All this time I thought I just wanted a mid-flight Bloody Mary to tune out the fact that there’s a crying baby six rows back and that I’m pinned between two heifers because I forgot to check in online the night prior. As it turns out, there’s actually a scientific reasoning behind getting the craving to get your swerve on after take-off.
Per LA Times:
‘Our study confirmed that in an environment of loud noise, our sense of taste is compromised,’ said Robin Dando, assistant professor of food science at Cornell in a release. ‘Interestingly, this was specific to sweet and umami tastes, with sweet taste inhibited and umami taste significantly enhanced.’
Umami is a Japanese term for the savory taste created by a type of amino acid called glutamate, and ribonucleotides called inosinate and guanylate.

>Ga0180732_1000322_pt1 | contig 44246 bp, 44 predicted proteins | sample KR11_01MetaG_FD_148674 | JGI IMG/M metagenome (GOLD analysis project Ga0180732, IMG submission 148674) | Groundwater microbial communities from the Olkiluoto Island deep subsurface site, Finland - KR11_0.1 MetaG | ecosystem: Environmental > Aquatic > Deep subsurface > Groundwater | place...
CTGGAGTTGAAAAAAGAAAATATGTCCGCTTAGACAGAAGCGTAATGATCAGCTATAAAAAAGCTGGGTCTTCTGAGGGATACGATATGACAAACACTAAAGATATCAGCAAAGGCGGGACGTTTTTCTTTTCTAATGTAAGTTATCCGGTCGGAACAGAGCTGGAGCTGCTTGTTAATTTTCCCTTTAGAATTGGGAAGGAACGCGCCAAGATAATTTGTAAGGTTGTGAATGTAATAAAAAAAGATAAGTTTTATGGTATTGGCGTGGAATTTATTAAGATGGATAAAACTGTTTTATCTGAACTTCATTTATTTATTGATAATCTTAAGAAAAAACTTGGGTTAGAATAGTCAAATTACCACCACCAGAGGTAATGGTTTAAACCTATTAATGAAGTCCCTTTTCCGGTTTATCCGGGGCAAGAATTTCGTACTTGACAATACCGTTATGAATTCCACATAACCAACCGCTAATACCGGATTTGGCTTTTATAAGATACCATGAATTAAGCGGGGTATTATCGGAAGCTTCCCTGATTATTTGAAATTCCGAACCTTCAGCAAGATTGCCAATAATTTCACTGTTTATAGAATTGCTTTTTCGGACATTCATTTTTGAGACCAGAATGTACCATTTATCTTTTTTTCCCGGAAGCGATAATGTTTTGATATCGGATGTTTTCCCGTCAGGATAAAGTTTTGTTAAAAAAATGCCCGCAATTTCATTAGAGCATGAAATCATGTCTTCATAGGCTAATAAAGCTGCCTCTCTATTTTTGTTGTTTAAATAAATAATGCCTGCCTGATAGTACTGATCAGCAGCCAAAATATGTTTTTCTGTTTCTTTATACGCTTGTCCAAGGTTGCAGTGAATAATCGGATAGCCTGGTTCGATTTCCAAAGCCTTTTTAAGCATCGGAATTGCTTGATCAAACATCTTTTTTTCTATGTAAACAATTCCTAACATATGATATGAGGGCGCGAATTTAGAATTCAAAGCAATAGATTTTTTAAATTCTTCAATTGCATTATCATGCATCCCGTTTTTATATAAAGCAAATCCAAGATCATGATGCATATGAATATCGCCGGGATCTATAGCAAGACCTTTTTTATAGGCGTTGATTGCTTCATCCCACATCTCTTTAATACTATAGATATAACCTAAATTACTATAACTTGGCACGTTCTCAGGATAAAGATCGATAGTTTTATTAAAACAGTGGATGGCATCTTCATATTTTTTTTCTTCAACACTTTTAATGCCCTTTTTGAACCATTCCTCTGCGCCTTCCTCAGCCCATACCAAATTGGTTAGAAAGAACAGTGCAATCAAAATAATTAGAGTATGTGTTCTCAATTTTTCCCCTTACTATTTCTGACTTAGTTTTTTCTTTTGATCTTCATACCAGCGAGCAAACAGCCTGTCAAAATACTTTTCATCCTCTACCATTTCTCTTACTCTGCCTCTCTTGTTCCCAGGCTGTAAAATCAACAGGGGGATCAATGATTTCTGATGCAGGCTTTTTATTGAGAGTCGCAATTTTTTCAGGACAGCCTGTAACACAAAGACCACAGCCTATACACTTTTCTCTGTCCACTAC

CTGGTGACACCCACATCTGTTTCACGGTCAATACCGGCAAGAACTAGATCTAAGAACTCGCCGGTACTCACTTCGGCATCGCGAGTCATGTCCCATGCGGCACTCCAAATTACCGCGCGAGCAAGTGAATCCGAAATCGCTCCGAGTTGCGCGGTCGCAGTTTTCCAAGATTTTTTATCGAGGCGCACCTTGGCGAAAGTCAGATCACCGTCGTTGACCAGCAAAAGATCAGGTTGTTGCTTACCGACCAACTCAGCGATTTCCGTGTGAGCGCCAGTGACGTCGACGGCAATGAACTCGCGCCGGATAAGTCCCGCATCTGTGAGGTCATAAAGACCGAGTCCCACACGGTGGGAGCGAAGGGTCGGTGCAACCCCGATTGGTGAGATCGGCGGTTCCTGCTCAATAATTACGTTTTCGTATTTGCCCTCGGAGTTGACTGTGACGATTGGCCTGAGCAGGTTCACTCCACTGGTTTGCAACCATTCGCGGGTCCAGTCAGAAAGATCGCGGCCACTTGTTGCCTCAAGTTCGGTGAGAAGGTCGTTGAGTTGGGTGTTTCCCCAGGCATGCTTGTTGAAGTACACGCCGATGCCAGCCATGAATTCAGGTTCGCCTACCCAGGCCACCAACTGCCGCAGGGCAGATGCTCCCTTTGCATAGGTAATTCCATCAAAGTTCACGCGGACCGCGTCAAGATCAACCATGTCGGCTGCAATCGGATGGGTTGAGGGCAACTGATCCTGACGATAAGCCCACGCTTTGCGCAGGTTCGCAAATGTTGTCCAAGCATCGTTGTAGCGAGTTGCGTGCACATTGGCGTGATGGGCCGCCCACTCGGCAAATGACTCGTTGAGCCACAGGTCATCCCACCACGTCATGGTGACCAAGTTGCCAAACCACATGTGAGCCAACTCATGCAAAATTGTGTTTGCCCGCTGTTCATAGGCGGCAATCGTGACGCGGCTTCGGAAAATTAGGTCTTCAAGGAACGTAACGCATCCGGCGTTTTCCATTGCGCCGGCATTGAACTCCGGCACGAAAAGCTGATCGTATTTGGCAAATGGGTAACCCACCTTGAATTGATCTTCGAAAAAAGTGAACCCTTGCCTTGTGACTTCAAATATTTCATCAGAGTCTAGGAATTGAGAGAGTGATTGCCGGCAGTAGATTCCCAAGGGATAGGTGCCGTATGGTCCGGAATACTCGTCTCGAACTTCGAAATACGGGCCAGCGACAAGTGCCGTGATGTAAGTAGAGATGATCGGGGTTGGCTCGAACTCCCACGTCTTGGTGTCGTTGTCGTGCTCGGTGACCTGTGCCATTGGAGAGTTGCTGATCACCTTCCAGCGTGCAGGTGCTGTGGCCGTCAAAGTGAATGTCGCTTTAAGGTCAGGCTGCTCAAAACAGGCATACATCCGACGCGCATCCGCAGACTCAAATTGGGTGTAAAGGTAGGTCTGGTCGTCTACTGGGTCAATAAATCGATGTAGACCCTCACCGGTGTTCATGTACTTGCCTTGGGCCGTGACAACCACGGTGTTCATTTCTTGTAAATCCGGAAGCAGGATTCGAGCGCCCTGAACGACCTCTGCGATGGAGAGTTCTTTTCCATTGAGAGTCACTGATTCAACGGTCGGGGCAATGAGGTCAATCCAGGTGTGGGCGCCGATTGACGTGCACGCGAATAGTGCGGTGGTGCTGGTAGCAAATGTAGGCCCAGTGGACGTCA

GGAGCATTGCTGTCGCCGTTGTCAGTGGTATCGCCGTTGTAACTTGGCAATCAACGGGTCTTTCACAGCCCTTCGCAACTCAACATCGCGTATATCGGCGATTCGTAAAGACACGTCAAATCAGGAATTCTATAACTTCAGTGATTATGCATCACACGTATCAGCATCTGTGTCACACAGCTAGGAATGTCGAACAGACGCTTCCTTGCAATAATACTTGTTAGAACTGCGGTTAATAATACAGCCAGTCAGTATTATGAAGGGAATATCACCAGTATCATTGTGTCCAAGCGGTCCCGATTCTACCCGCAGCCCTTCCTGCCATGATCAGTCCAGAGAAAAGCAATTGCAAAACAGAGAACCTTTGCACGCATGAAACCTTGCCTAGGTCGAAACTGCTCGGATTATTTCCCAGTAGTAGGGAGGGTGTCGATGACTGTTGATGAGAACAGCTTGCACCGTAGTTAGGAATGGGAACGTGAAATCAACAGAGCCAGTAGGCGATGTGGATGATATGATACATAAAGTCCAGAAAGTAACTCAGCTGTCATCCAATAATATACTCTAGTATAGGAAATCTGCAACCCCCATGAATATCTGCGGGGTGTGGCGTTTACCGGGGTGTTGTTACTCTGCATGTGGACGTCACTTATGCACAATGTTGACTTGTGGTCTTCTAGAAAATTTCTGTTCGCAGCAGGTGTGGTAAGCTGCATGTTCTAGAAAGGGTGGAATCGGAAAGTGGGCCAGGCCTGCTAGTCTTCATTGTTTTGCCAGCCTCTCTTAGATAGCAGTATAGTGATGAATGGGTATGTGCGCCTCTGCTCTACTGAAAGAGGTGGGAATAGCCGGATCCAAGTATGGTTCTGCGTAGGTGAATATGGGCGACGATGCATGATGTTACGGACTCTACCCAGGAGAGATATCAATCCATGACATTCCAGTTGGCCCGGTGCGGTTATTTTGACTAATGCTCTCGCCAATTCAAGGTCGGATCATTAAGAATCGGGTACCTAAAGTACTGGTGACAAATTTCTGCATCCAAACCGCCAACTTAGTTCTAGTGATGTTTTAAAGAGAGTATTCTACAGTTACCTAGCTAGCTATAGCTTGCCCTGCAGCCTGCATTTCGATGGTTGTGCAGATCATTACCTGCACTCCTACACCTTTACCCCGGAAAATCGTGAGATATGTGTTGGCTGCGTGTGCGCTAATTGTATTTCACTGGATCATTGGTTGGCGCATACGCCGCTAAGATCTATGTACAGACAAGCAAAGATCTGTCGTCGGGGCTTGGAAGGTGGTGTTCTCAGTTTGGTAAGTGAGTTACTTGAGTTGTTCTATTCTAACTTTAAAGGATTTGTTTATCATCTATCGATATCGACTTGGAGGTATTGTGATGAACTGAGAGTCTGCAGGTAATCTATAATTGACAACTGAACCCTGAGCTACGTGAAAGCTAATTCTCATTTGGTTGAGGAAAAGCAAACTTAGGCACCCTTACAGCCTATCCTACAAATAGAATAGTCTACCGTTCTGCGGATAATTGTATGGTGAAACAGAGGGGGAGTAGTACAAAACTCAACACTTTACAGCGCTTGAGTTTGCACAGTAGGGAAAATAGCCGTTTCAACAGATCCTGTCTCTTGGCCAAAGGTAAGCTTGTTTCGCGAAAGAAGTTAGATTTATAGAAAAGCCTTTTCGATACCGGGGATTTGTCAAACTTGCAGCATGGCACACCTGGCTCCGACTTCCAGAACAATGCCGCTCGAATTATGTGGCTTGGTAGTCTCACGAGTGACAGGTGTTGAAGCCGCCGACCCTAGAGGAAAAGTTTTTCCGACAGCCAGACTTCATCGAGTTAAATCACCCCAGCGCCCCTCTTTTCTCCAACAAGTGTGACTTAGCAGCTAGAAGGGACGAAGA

Or in simpler terms, foods like vegetables, meat, and soy sauce fall into the umami-rich food categorization. Now I’m no scientist but come to think of it, those are all phenomenal ingredients for a grade-A Bloody Mary at 30,000 feet so this is all starting to make sense.
These days, your in-flight choices are pretty limited so Blood Marys are one of the more advanced cocktails you can order on a plane. We’re no longer flying in the lap of luxury like your Don Drapers and Roger Sterlings. My last flight had a cocktail menu that consisted of little more than Bacardi Rum, Dewars, Jack Daniels, and Miller Lite (none of which are that socially acceptable at 9 in the morning). But if science is giving my brain a free pass to crave a Bloody, who am I to dispute the research?
Maybe now they’ll do a study as to why Bloody Marys taste so good on golf courses and at brunch, sporting events, and pretty much anywhere else where Bloody Marys are served. Hey, I’m grasping at straws here..
[via LA Times]
Image via Shutterstock